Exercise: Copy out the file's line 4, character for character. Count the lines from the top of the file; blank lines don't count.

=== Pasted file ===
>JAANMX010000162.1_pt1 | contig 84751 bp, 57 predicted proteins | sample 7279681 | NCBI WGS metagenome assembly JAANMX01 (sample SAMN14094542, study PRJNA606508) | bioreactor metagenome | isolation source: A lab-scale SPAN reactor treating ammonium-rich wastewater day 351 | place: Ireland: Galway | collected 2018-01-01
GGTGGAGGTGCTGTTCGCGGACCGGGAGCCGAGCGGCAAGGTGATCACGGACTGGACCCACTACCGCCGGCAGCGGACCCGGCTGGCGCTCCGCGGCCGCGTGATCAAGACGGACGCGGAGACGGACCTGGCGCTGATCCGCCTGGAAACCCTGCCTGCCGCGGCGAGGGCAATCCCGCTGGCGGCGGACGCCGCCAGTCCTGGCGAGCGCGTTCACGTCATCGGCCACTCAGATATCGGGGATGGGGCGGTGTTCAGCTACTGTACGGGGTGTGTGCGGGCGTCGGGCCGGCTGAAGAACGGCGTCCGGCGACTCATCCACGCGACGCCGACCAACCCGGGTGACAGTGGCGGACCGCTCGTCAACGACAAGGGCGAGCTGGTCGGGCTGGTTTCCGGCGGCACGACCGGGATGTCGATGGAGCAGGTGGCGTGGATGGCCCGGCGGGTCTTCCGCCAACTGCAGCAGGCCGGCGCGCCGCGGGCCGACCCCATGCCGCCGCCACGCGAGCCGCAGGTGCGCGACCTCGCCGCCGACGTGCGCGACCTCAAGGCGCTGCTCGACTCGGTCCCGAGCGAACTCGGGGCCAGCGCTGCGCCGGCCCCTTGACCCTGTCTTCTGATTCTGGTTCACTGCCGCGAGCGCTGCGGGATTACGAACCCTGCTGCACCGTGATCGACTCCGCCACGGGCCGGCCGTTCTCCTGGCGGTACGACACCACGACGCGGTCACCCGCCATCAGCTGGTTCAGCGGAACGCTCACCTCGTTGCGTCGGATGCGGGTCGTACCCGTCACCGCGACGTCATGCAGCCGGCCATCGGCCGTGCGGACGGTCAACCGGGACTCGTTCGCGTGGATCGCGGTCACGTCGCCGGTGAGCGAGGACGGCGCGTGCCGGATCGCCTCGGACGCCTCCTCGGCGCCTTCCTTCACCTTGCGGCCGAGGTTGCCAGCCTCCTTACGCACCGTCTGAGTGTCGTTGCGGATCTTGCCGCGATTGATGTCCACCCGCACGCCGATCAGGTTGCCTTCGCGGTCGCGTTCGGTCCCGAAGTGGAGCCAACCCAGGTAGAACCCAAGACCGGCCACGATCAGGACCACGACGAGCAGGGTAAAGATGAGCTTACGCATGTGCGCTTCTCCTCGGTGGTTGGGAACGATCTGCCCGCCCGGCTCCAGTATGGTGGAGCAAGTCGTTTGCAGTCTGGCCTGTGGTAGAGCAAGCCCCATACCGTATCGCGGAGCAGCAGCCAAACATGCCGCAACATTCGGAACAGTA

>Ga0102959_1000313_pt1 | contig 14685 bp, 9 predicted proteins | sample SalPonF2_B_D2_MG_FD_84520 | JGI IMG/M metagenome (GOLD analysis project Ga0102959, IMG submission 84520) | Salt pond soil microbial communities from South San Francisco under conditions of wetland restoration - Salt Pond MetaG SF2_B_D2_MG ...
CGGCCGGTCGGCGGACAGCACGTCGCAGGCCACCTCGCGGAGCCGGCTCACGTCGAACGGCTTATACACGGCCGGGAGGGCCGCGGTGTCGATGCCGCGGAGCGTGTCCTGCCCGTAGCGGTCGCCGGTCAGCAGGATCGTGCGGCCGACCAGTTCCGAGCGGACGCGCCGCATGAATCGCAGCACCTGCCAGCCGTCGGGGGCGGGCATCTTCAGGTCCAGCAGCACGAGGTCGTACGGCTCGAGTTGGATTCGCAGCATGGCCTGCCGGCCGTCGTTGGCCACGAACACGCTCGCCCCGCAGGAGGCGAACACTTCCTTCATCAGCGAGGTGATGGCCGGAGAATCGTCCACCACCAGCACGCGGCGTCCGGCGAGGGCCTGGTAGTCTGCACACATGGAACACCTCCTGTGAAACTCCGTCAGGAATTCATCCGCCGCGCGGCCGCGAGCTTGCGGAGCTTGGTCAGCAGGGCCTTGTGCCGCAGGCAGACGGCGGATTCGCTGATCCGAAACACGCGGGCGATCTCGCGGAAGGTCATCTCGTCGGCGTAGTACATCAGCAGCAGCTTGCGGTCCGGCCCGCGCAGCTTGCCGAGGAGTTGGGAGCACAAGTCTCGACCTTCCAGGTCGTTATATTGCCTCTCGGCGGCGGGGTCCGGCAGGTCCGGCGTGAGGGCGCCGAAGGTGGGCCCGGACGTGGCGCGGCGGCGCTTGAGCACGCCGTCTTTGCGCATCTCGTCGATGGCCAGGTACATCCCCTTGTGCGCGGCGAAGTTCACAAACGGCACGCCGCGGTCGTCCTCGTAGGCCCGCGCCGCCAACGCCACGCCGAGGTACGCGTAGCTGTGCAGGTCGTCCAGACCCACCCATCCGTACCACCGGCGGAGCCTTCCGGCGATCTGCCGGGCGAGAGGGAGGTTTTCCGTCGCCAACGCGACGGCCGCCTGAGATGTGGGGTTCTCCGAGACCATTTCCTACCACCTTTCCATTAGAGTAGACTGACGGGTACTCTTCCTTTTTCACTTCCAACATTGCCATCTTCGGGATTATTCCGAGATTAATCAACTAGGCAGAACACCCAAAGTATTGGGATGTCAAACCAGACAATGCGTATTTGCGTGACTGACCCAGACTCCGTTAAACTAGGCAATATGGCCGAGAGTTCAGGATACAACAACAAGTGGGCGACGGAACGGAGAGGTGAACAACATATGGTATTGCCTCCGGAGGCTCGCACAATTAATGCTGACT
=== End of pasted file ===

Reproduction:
CGGCCGGTCGGCGGACAGCACGTCGCAGGCCACCTCGCGGAGCCGGCTCACGTCGAACGGCTTATACACGGCCGGGAGGGCCGCGGTGTCGATGCCGCGGAGCGTGTCCTGCCCGTAGCGGTCGCCGGTCAGCAGGATCGTGCGGCCGACCAGTTCCGAGCGGACGCGCCGCATGAATCGCAGCACCTGCCAGCCGTCGGGGGCGGGCATCTTCAGGTCCAGCAGCACGAGGTCGTACGGCTCGAGTTGGATTCGCAGCATGGCCTGCCGGCCGTCGTTGGCCACGAACACGCTCGCCCCGCAGGAGGCGAACACTTCCTTCATCAGCGAGGTGATGGCCGGAGAATCGTCCACCACCAGCACGCGGCGTCCGGCGAGGGCCTGGTAGTCTGCACACATGGAACACCTCCTGTGAAACTCCGTCAGGAATTCATCCGCCGCGCGGCCGCGAGCTTGCGGAGCTTGGTCAGCAGGGCCTTGTGCCGCAGGCAGACGGCGGATTCGCTGATCCGAAACACGCGGGCGATCTCGCGGAAGGTCATCTCGTCGGCGTAGTACATCAGCAGCAGCTTGCGGTCCGGCCCGCGCAGCTTGCCGAGGAGTTGGGAGCACAAGTCTCGACCTTCCAGGTCGTTATATTGCCTCTCGGCGGCGGGGTCCGGCAGGTCCGGCGTGAGGGCGCCGAAGGTGGGCCCGGACGTGGCGCGGCGGCGCTTGAGCACGCCGTCTTTGCGCATCTCGTCGATGGCCAGGTACATCCCCTTGTGCGCGGCGAAGTTCACAAACGGCACGCCGCGGTCGTCCTCGTAGGCCCGCGCCGCCAACGCCACGCCGAGGTACGCGTAGCTGTGCAGGTCGTCCAGACCCACCCATCCGTACCACCGGCGGAGCCTTCCGGCGATCTGCCGGGCGAGAGGGAGGTTTTCCGTCGCCAACGCGACGGCCGCCTGAGATGTGGGGTTCTCCGAGACCATTTCCTACCACCTTTCCATTAGAGTAGACTGACGGGTACTCTTCCTTTTTCACTTCCAACATTGCCATCTTCGGGATTATTCCGAGATTAATCAACTAGGCAGAACACCCAAAGTATTGGGATGTCAAACCAGACAATGCGTATTTGCGTGACTGACCCAGACTCCGTTAAACTAGGCAATATGGCCGAGAGTTCAGGATACAACAACAAGTGGGCGACGGAACGGAGAGGTGAACAACATATGGTATTGCCTCCGGAGGCTCGCACAATTAATGCTGACT